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Viagra: The little blue pill that could

By Jacque Wilson, CNN
updated 6:33 PM EDT, Wed March 27, 2013
STORY HIGHLIGHTS
  • Viagra was approved by the FDA on March 27, 1998
  • British scientists working for Pfizer first created the drug in 1989
  • Since then three major competitors for Viagra have been approved

(CNN) -- Fifteen years ago, men who were suffering from impotence received a beacon of hope in the form of a little blue pill.

Wednesday marks the 15th anniversary of Viagra's FDA approval in the United States. Viagra currently holds 45% of the sexual dysfunction market share, with competitor Cialis in close second, according to industry researcher IMS Health. There were 8 million Viagra prescriptions written in 2012 with total sales of about $2 billion.

But how did a drug that was originally tested for the treatment of heart problems end up in bedrooms across America? Take a look back at Viagra's history.

1989: British Pfizer scientists Peter Dunn and Albert Wood create a drug called sildenafil citrate that they believe will be useful in treating high blood pressure and angina, a chest pain associated with coronary heart disease. The drug is classified as UK-92480.

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1991: Dr. Nicholas Terrett is named in the British patent for sildenafil citrate, or Viagra, as a heart medication. Terrett is often considered the father of Viagra, according to ViagraBox.com.

Early 1990s: Pfizer completes several early trials of sildenafil citrate that provide little hope for its use as a heart disease treatment. But volunteers in the clinical trials are reporting increased erections several days after taking a dose of the drug, according to researcher Ian Osterloh.

"Around the same time, other studies were revealing more information about the biochemical pathway involved in the erection process," he writes for Cosmos magazine. "This helped us understand how the drug might amplify the effects of sexual stimulation in opening up the blood vessels in the penis. With UK-92480′s chances of treating angina now slim, we decided to run pilot studies in patients with erectile dysfunction."

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1996: Pfizer patents sildenafil citrate in the United States.

March 1998: The FDA approves the use of the drug Viagra to treat erectile dysfunction. In the following weeks, experts estimate, U.S. pharmacists dispense more than 40,000 Viagra prescriptions.

May 1998: TIME magazine's cover story, "The Potency Pill" quotes Penthouse publisher Bob Guccione as saying he believes Viagra will "free the American male libido" from the emasculating doings of feminists. Feminists are not amused.

On CNN's Larry King Live show, former presidential nominee Bob Dole admits he took part in experimental trials for Viagra, calling it "a great drug."

June 1998: Newsweek calls Viagra the "hottest new drug in history almost everywhere in the world." At the time Viagra is only legal in the United States, Brazil, Morocco and Mexico, but Newsweek reports growing black market sales in other countries.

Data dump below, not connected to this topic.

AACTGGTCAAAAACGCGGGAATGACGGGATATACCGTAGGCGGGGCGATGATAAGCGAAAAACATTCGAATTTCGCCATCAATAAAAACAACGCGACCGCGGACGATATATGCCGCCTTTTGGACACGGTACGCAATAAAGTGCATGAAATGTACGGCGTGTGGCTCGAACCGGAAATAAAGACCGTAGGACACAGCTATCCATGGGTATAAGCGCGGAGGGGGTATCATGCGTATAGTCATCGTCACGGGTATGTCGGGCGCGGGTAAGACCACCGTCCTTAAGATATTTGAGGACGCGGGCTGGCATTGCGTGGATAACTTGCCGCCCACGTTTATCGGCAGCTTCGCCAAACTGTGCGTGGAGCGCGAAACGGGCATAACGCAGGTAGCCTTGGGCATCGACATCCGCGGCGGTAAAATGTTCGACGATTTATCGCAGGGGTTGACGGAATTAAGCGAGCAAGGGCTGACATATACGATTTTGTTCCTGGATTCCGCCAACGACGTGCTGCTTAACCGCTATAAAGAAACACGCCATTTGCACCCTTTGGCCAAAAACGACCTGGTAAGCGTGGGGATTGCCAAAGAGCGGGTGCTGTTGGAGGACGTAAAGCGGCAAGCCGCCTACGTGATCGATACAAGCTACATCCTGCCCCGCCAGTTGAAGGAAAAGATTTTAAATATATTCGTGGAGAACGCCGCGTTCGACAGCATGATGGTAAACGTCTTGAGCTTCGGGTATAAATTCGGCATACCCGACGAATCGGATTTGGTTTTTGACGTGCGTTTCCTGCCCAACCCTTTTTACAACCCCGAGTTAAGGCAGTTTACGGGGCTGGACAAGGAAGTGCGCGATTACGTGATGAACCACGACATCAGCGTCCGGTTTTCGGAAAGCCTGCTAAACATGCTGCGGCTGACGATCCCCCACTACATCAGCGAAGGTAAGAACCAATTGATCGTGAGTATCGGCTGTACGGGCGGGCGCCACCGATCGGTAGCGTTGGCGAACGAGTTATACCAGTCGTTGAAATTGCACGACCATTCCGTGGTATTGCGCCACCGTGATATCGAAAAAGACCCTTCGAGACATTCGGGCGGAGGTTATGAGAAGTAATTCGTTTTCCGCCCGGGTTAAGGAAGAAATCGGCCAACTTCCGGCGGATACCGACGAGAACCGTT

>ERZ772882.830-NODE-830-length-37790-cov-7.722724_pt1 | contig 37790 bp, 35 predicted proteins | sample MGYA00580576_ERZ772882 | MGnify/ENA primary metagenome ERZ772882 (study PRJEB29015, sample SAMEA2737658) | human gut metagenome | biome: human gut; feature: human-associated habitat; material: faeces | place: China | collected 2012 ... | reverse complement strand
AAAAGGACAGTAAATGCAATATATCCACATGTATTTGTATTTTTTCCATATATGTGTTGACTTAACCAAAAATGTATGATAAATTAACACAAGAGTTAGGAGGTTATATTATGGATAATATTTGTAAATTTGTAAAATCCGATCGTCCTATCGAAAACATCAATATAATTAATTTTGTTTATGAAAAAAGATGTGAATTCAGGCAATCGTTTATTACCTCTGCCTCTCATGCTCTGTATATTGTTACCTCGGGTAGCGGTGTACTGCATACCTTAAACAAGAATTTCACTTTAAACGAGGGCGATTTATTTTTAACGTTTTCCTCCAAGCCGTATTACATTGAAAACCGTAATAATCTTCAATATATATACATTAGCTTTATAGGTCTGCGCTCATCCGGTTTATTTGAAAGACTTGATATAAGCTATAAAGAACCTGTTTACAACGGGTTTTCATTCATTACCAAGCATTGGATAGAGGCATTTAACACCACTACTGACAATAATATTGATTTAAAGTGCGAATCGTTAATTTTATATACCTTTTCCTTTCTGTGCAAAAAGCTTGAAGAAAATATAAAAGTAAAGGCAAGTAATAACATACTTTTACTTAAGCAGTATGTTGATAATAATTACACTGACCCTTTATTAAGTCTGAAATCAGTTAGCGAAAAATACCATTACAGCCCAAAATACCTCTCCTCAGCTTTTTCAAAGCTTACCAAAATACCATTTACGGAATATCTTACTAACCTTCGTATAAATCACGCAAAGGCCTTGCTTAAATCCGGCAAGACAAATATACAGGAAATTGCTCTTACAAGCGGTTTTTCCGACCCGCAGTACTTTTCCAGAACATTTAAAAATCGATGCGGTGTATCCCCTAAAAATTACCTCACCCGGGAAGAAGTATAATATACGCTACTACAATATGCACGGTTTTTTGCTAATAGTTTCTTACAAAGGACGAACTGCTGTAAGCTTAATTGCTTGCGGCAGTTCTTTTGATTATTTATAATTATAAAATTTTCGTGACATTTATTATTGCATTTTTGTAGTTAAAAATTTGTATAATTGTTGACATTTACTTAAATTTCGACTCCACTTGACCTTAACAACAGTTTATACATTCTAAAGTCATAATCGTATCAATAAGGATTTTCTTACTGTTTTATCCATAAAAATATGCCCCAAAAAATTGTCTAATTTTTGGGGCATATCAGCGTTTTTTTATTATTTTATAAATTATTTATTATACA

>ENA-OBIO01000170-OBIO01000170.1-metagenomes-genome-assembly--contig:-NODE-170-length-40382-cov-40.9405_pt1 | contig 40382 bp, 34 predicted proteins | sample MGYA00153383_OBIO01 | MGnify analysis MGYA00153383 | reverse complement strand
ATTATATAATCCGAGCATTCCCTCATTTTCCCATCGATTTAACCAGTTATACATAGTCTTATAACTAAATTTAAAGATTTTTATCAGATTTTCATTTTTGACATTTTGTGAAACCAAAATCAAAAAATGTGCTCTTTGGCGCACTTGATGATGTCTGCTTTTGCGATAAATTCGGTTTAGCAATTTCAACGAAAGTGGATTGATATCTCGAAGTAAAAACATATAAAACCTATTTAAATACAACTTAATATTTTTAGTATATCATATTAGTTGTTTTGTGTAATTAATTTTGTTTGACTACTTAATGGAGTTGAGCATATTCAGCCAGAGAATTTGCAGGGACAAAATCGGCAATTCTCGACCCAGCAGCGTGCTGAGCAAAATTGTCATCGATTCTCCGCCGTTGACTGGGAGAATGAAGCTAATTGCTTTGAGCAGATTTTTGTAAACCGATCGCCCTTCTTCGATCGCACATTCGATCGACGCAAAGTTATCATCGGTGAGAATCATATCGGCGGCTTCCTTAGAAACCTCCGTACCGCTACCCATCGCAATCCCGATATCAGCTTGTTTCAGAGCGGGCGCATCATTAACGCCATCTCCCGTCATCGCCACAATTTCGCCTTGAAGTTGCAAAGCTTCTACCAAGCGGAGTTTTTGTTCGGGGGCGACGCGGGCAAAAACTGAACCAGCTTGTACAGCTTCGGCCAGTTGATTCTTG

December 1998: Pfizer announces it has hired Bob Dole for a television campaign aimed at raising awareness of male impotence.

The Washington Post reports that the CIA is using Viagra to gain friends in Afghanistan. "While the CIA has a long history of buying information with cash, the growing Taliban insurgency has prompted the use of novel incentives and creative bargaining to gain support in some of the country's roughest neighborhoods, according to officials directly involved in such operations."

July 25, 1999: Popular TV show "Sex and the City" airs "The Man, The Myth, The Viagra," in which character Samantha dates a wealthy older man who uses the little blue pills. In the next season, Samantha takes the little blue pill herself to enhance her sexual experiences.

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2000: Dr. Sanjay Kaul presents research at the 49th Annual Scientific Session of the American College of Cardiology that suggests 522 patients died while taking Viagra in the first year the drug was on the market.

"Our data appear to suggest that there's a relatively high number of deaths and adverse cardiovascular events associated with the use of Viagra. I want to emphasize that in no way are we trying to imply a cause-and-effect relationship," Kaul told WebMD at the time.

August 19, 2003: The FDA approves Bayer Corporation's vardenafil hydrochloride, sold under the brand name Levitra, to treat erectile dysfunction in men.

November 21, 2003: The FDA approves pharmaceutical company Lilly USA's tadalafil, or Cialis, for the treatment of erectile dysfunction. The side effects for Cialis are similar to Viagra, and men with heart problems or abnormal blood pressure are advised against taking it.

2006: Rush Limbaugh is detained at a Florida airport after a bottle of Viagra is found in his luggage. The name on the prescription bottle does not match his. Limbaugh's attorney says his doctor had prescribed the Viagra under a different name "for privacy purposes," according to Forbes.

2010: Actor Michael Douglas makes headlines when he admits to AARP magazine that he has used erectile dysfunction drugs with wife, actress Catherine Zeta-Jones. "Bless her that she likes older guys," he says. "Some wonderful enhancements have happened in the last few years -- Viagra, Cialis -- that can make us all feel younger."

2011: A federal judge extends Pfizer's U.S. patent for Viagra, making sure generic brands cannot come to market until 2019, according to the Wall Street Journal.

April 2012: The FDA approves a new erectile dysfunction drug called avanafil, which will be sold under the brand name Stendra. Stendra is taken on an as-needed basis 30 minutes before sexual activity, according to a news release.

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